This week, Peace Parks TV is following an elephant translocation that will see 23 elephants moved from an area where they face human-wildlife conflict in Maputo National Park’s buffer zone to a safe haven in Zinave National Park. Everything had been going smoothly, but after darting a family herd, the team discovers that one of the baby elephant has serious injuries that were sustained days before the capture operation.

It appears that these injuries were sustained from another elephant’s tusk, most likely a young male who might have been in musth. This periodic condition occurs in elephant bulls whereby they have heightened levels of testosterone which cause them to exhibit more aggressive behaviour. Worry soon set in as the vets realise the severity of the injuries and waste no time in treating the calf. It wasn’t long until wildlife vets, Dr Hugo Pereira and Dr Isabel Almeida, had cleaned out the wounds and placed the sleeping baby elephant in the crate, where it would soon be woken up and reunited with its worried mother.

The vets wait in anticipation for the calf to wake up, and after a few tense moments, the elephant manages to get to its feet and is reunited with its mother and other family members who immediately surround it to form a protective shield. Elephants have highly developed emotional and social behaviour, as was clearly on display here. They form incredibly strong family bonds, so it is integral to the wellbeing of all the animals that the herd is moved together.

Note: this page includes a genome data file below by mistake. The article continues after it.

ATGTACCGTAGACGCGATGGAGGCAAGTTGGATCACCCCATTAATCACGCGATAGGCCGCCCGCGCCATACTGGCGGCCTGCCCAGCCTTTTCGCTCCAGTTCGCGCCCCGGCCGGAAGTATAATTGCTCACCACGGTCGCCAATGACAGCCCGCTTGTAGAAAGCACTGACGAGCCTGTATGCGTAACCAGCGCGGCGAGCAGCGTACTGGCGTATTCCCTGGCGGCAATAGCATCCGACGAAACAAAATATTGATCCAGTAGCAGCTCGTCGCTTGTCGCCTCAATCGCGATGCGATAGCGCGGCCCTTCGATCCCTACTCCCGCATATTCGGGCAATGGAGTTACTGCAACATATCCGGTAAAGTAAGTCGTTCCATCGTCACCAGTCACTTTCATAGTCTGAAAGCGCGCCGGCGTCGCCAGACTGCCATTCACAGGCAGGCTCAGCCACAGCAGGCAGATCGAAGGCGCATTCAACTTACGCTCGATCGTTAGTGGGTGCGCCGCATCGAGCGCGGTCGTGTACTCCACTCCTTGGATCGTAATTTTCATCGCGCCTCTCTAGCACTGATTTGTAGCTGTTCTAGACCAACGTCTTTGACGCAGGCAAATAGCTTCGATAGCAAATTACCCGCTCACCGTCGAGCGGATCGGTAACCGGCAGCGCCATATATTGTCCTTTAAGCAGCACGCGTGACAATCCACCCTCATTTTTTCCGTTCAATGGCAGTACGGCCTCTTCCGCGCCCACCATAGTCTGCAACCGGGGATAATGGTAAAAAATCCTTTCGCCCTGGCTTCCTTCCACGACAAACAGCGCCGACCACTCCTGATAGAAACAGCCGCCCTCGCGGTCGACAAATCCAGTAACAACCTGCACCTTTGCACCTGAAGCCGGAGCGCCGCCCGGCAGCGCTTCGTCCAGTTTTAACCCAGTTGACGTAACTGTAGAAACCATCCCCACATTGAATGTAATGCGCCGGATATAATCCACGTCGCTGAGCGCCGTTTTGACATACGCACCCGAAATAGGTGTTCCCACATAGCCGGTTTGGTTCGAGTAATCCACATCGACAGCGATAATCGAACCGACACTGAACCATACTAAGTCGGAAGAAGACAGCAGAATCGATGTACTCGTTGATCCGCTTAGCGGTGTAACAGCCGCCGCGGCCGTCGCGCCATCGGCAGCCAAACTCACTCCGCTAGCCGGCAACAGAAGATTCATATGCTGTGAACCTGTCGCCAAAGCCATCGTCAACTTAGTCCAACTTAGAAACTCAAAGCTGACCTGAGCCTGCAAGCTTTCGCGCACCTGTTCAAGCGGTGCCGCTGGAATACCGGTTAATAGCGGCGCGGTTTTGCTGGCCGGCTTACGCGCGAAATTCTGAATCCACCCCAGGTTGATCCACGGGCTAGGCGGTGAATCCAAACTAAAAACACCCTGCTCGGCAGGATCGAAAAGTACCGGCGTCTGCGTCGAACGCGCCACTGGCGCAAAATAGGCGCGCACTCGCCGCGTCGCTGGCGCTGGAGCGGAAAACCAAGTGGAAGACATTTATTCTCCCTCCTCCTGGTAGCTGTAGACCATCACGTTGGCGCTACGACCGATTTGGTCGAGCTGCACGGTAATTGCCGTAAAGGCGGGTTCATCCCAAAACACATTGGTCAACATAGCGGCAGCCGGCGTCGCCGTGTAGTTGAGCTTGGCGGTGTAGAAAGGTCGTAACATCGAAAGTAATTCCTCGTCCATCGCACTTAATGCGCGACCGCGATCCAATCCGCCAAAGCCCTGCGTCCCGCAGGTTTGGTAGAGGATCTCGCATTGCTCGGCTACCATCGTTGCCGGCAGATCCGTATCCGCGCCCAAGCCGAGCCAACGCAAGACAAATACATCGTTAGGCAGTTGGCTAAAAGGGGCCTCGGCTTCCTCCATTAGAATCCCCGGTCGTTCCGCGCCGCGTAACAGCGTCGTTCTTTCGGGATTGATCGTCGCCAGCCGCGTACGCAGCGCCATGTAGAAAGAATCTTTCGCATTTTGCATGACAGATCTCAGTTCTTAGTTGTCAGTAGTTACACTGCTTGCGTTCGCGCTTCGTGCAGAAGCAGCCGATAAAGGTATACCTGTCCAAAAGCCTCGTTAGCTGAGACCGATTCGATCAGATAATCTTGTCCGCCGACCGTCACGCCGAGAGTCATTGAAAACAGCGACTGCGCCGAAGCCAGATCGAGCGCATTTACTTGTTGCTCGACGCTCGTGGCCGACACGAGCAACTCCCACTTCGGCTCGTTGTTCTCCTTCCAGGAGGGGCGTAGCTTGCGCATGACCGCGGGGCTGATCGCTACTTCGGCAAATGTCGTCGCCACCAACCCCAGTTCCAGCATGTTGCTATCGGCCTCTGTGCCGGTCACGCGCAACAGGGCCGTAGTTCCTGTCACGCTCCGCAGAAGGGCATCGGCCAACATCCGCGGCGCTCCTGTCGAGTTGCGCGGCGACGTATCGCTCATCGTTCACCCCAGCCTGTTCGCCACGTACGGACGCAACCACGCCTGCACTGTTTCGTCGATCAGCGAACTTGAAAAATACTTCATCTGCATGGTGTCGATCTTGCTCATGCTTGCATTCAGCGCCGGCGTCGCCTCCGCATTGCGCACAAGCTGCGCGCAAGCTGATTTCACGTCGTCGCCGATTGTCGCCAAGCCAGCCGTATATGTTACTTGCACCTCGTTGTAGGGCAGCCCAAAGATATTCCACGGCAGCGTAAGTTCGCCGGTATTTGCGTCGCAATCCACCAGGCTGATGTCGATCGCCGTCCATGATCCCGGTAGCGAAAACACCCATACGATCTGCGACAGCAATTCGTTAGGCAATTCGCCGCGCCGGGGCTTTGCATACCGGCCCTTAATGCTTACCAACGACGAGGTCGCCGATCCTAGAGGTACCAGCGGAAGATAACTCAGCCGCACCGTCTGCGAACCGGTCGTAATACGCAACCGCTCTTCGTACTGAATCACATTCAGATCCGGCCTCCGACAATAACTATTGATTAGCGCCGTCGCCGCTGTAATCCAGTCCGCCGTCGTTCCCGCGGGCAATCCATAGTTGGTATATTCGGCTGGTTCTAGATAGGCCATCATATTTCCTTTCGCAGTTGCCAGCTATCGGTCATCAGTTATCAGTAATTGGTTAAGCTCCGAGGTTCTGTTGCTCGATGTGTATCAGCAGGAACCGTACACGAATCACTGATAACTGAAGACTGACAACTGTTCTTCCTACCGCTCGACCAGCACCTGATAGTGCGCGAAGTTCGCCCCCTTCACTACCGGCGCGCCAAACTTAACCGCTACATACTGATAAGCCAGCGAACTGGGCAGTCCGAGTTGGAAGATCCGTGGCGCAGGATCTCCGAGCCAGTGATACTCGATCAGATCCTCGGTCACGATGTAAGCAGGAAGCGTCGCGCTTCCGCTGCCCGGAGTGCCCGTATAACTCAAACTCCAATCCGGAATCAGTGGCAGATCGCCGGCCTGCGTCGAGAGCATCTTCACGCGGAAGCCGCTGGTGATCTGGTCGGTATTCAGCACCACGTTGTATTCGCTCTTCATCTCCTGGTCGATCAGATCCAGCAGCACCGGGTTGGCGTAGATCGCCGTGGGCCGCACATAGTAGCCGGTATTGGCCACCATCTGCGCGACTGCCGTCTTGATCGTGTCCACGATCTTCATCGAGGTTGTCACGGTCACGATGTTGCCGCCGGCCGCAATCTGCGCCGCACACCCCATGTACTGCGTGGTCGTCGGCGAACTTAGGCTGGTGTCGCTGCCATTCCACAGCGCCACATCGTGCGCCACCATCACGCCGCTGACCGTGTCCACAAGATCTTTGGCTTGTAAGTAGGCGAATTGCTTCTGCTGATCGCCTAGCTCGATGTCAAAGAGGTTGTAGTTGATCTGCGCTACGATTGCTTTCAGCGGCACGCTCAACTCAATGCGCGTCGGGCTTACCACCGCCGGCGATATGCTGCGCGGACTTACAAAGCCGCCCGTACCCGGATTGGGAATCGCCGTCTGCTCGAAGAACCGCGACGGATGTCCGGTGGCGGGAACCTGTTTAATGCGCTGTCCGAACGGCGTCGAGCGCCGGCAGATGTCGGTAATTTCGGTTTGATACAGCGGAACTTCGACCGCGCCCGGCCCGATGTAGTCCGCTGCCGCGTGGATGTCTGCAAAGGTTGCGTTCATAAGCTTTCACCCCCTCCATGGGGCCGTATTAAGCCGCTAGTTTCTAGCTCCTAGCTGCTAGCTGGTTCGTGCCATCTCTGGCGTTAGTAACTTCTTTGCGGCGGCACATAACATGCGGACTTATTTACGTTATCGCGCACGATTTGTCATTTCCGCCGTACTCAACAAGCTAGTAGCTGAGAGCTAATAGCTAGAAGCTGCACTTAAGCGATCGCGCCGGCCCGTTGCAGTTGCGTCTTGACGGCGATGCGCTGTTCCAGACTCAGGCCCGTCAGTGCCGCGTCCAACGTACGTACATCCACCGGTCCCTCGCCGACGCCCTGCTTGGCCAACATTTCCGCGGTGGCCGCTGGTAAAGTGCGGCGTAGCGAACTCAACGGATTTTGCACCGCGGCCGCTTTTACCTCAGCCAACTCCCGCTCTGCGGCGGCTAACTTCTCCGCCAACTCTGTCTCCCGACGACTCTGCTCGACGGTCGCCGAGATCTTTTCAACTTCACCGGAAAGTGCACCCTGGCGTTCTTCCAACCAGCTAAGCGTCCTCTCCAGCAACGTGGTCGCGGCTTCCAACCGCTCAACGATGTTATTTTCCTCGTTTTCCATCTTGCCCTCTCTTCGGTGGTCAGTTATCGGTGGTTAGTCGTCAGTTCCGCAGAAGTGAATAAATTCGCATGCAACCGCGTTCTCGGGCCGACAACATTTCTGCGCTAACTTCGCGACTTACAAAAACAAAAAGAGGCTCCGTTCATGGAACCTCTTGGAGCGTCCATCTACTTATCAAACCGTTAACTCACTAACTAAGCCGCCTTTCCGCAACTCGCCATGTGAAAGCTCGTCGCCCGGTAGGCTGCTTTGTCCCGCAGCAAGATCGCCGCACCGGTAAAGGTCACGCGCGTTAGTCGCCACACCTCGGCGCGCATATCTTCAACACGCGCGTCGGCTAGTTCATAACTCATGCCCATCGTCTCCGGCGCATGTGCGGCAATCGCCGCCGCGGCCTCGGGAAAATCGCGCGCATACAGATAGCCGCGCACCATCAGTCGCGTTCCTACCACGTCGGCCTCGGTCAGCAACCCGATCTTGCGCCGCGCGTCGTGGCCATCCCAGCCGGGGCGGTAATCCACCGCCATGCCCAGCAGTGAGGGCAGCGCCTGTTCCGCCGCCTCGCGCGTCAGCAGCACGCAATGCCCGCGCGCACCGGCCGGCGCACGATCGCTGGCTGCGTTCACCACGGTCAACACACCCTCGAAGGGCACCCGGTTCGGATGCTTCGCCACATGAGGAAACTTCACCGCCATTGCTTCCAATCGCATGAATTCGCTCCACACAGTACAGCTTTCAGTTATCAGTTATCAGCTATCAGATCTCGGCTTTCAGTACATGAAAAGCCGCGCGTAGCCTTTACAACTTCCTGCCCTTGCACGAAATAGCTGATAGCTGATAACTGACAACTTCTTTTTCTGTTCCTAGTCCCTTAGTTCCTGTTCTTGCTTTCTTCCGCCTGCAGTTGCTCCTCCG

After arriving in Zinave National Park, the team awaits with bated breath after the long, bumpy road to see how the tiny calf handled the journey. Although it was monitored along the way, it was difficult to see the small animal clearly because the mom and the other family members were hovering around it to keep it safe. Thankfully, it’s not long until everyone can breathe a sigh of relief as they spot the little elephant hopping out on its mother’s heels, safely making its way out of the crates to join the rest of the family already exploring their new home.

Although translocations such as these place short-term stress on the animals, it is a necessary conservation strategy that helps protect the species and mitigate human-wildlife conflict. In the dry season, resources such as food and water are limited and unfortunately the tasty-looking crops and fields of the communities that live in Maputo National Park’s buffer zone are under threat of crop-raiding by elephants. This results in already poor farmers losing their entire harvest, so in order to protect their livelihoods, they target many of these elephants.

To avoid this conflict, Peace Parks Foundation, Mozambique’s National Administration for Conservation Areas, Mozambique Wildlife Alliance and Conservation Solutions are all working together to give this herd the opportunity to roam freely and safely in Zinave National Park.

Stay tuned to Peace Parks TV as we learn more about what lies ahead for the herd in their new home!